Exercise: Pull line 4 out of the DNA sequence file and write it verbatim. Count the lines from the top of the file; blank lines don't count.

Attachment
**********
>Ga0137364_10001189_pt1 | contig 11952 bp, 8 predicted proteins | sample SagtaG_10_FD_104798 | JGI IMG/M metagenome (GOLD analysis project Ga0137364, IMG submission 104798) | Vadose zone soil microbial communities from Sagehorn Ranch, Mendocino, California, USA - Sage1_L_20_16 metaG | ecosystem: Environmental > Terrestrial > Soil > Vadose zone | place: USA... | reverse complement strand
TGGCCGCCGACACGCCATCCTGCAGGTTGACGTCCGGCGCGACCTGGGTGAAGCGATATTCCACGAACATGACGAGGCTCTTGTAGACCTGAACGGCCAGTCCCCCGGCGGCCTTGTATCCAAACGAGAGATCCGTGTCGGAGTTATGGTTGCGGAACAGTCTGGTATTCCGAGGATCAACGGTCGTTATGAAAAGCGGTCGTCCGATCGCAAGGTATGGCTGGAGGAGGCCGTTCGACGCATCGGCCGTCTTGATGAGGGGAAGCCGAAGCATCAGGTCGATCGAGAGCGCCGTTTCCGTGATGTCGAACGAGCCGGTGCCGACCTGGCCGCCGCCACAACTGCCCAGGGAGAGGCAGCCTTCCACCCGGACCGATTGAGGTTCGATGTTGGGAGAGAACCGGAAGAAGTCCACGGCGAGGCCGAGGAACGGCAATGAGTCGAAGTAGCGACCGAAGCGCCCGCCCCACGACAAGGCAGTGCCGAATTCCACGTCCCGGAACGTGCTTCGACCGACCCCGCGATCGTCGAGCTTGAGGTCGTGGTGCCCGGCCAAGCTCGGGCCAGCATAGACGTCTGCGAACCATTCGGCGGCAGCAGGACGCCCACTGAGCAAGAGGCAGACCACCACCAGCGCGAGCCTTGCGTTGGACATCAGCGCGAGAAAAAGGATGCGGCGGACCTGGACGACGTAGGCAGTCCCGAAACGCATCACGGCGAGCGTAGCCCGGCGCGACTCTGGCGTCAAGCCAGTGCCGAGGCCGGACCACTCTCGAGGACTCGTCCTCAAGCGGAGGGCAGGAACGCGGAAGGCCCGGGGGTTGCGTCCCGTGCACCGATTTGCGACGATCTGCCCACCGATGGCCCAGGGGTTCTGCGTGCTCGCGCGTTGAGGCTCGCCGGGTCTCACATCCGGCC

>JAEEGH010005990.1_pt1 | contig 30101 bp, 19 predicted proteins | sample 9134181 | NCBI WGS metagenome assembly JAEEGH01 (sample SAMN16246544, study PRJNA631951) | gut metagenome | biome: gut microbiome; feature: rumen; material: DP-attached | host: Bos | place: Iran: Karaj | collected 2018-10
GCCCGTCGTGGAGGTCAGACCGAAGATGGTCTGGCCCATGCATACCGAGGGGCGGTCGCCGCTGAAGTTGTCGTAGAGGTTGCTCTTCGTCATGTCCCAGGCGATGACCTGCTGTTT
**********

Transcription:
GCCCGTCGTGGAGGTCAGACCGAAGATGGTCTGGCCCATGCATACCGAGGGGCGGTCGCCGCTGAAGTTGTCGTAGAGGTTGCTCTTCGTCATGTCCCAGGCGATGACCTGCTGTTT